Outside of these performances though, Nash was never the best wrestler, nor was he all that good on the mic.

Back in his Diesel days, it was kind of cool that they let him use the “illegal” Jacknife Powerbomb as his finisher, but outside of his stature and natural charisma, the man just never seemed to push himself as much some of the bigger names in the business.

Truth be told, I think my best memory of Kevin Nash was playing as him in the WCW vs. NWO game for the Nintendo 64:

Jesus fuck I miss that game…

Blunt force trauma inflicted KO’s were featured in that game, and using any (slow as fuck) power attack from Nash would result in an almost guaranteed instant KO.

I have many great memories of playing that game, mostly derived from playing as AKI and THQ Man; however playing as Nash ranks pretty high on my list of awesomeness.

Anyway, as the clip above indicates, Nash has clearly lost some of the (non-existent) spring in his step over the years.

Oh well, at least now his wrestling is funny to watch as opposed to boring.

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Shadowland Review

Maximum Carnage.

That oft derided blood soaked comic book story arc of the early 90’s was what ultimately came to mind as I was reading through Marvel’s Shadowland.

Fortunately, I happen to be of the rare breed that, despite it’s flawed storytelling and absurd length; actually kind of liked Maximum Carnage.

Make no mistake though, Shadowland is by no means a well-liked crossover by most comic fan standards.

At least it's not universally hated like Onslaught... Onslaught sucked balls.

Written by Daredevil author Andy Diggle, and pencilled by former X-23 artist Billy Tan; Shadowland takes us into the dark territory it’s title suggest in the form of casting prolific crime-fighter and man without fear, Daredevil; as it’s central villain.

While this controversial storytelling decision has perturbed many a Daredevil fan since it’s publication, thankfully there is indeed a logical, though somewhat hokey explanation as to why Matt Murdock would suddenly turn heel overnight.

 

I don't know about you, but bad chili always puts me in a foul mood...

Leading up to the events of Shadowland, one of the Daredevil’s arch-nemeses, Bullseye; blew up a city block in Hell’s Kitchen, effectively creating a gigantic smoldering symbol of the hero’s personal failings smack dab in the middle of his backyard.

Having recently been offered the position as head of The Hand, a Japanese cult of ninjas and longtime opponent of Daredevil and Elektra; Daredevil ends up accepting the offer, in hopes of wielding the forces of The Hand to better protect the citizens of New York.

This leads to the purchase of the plot of land that was destroyed by Bullseye, and the erection of a huge Japanese fortress in it’s place; a territory that Daredevil dubs “Shadowland.”

Unfortunately, poor Matt Murdock didn’t count on being possessed by The Beast, a demon under the control of a splinter group within The Hand known as Snakeroot.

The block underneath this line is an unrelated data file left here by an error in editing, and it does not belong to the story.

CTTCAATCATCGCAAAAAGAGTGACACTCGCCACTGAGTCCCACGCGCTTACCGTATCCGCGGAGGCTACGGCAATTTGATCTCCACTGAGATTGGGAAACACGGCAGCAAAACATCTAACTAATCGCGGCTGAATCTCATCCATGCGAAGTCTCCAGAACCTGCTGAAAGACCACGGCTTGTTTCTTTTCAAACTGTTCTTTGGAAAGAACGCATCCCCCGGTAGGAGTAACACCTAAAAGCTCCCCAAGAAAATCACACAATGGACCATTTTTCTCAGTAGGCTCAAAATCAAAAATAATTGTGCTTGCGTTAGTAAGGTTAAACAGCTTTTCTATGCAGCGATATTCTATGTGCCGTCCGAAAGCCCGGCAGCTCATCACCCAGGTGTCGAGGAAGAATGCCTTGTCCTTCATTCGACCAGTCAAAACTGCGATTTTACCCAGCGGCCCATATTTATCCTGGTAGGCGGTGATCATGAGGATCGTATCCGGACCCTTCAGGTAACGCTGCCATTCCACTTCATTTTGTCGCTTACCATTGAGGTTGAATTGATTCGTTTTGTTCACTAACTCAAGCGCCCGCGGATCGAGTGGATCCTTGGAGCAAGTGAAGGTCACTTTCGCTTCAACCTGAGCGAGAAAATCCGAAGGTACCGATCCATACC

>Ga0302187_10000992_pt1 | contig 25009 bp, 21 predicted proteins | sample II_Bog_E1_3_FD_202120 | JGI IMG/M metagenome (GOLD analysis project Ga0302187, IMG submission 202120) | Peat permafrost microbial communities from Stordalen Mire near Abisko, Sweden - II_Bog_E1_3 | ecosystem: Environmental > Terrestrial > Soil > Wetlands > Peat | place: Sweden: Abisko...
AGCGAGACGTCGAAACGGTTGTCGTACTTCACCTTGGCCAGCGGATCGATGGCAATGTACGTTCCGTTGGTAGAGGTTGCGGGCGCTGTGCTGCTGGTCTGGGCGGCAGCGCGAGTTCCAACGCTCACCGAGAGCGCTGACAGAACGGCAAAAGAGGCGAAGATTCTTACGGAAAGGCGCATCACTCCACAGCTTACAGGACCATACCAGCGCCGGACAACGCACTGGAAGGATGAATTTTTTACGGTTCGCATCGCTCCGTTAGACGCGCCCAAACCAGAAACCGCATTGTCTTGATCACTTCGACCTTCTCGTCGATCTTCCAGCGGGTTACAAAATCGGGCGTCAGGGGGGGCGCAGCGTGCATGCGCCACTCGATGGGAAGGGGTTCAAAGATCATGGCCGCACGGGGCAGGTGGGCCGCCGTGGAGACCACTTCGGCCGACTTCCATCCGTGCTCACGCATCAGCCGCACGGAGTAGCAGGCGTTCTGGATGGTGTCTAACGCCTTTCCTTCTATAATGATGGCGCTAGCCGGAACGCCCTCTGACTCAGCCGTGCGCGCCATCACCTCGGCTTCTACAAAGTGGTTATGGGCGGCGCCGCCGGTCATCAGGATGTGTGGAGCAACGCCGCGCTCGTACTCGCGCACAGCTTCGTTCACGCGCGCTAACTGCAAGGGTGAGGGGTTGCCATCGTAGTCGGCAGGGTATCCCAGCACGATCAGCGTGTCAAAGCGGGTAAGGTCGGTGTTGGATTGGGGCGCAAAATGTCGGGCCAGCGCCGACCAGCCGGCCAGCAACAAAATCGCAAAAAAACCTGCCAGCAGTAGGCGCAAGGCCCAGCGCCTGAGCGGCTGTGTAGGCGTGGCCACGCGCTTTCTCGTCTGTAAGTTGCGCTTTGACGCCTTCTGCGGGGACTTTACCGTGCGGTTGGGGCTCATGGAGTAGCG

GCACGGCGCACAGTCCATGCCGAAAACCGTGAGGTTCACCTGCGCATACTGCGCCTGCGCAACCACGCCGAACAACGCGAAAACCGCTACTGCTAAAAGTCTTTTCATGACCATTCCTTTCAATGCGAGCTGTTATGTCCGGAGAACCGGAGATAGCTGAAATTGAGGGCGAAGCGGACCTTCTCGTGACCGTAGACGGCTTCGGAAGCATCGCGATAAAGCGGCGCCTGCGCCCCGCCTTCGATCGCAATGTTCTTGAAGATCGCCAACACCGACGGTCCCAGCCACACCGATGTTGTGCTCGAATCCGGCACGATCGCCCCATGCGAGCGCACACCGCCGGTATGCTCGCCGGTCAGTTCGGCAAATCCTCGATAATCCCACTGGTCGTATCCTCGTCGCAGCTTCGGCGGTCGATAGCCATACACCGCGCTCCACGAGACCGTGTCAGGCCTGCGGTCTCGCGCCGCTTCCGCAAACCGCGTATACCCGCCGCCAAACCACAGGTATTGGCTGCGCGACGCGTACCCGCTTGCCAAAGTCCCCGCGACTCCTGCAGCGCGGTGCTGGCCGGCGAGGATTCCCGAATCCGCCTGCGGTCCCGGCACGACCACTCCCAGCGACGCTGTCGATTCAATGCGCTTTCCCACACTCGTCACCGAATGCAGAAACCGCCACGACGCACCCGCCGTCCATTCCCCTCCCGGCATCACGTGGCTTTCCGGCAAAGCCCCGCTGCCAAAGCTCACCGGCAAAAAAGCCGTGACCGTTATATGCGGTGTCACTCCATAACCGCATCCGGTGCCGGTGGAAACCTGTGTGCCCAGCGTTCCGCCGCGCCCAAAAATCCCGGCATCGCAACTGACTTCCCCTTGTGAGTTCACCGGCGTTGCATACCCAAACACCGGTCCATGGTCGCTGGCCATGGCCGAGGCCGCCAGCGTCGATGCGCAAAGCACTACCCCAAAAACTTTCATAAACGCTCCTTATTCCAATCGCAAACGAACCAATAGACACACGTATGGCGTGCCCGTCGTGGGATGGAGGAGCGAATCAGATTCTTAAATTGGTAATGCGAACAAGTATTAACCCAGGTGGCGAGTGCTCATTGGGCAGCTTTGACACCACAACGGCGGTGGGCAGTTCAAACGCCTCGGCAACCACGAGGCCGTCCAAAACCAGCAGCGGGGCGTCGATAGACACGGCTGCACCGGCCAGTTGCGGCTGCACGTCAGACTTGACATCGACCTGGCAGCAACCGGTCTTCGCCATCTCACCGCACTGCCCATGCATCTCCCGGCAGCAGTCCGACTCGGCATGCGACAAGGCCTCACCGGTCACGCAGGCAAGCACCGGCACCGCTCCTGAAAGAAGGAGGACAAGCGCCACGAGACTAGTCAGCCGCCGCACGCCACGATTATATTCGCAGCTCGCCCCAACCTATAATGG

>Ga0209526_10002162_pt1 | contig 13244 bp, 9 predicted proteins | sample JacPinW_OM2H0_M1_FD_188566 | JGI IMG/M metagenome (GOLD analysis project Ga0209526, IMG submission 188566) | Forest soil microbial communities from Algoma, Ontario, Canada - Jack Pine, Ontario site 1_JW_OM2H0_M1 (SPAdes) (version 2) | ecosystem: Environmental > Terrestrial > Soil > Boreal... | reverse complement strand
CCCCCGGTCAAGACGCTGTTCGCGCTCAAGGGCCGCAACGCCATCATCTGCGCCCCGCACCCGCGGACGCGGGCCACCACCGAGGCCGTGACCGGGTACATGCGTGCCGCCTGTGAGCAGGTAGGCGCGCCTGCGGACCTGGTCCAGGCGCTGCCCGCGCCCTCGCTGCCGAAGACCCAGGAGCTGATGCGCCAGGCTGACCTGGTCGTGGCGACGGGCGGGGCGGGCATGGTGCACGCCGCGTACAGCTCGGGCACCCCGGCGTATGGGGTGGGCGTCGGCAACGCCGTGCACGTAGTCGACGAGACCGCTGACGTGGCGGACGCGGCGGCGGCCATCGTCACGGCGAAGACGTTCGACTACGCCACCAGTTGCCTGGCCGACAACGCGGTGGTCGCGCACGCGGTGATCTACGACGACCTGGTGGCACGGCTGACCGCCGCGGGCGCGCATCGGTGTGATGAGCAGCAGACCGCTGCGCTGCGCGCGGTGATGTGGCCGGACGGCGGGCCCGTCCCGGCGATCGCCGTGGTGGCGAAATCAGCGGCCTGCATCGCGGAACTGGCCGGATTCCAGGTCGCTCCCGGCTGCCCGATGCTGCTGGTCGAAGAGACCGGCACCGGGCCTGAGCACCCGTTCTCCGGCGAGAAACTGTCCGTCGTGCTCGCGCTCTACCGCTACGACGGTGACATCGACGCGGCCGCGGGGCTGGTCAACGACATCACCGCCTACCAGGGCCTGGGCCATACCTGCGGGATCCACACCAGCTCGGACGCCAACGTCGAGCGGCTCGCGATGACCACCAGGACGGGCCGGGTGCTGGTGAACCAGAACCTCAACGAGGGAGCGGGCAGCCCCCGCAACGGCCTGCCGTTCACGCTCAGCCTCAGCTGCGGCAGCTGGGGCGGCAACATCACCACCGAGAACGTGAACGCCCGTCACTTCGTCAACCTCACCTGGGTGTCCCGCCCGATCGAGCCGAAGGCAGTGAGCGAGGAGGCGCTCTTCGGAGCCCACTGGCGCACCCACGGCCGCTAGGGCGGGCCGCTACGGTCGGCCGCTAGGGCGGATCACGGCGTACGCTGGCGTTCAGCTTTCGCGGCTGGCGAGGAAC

Said possession causes Daredevil to lose control of himself and his army, resulting in The Beast using him as a vessel to infect the citizens of New York with feelings of hatred and violence.

While many of the heroes of the Marvel universe tolerate Murdock’s actions, grudgingly; it isn’t until he does the unthinkable, and kills Bullseye; that his close friends begin to suspect that the devil of Hell’s Kitchen might be losing his marbles.

Thus sets the stage for a series of pitched battles between Daredevil and those that care most about him.

I assure it doesn't turn out like this, however it would be kinda' cool if it did...

A “mini-event” staged in the wake of Marvel’s most recent event comic proper, Siege; Shadowland represents the rather rare crossover event wherein the core players consist almost exclusively of  “street level” superheroes.

That is to say, despite a suitably epic storyline involving demonic possession and a mass riot across the Hell’s Kitchen section of Manhattan, the majority of the superheroes involved consist of low-powered, or in many cases; unpowered, individuals such as Iron Fist, Luke Cage, Spider-Man, and The Punisher.

Unlike many event comics, that raise the stakes to cosmic levels and beyond, a strong part of the appeal of Shadowland; at least for me anyway, is the fact that the story remains grounded in Daredevil’s niche in the Marvel universe, that of New York city.

While many of the heroes, such as Cage and Iron Fist; are personal friends of Daredevil, ultimately the one thing tying everyone together in the story is that they all share New York as their field of operations.

Early on in Shadowland we’re shown an overhead splash of the city, with several embedded panels serving to show us many of the New York-based Marvel superheroes as they all glare at Daredevil’s newly erected eyesore of a fortress and ponder on what to do of it.

Pictured: The splash in question.

It’s moments like this that serve to unify the cast of Shadowland in a much more satisfying manner than many other event comics.

With the exception of Ghost Rider and Moon Knight, (and a truly random Wolverine) both of whom have close to nothing to do within the context of the 5 core Shadowland issues, the vast majority of the cast feel appropriately cast.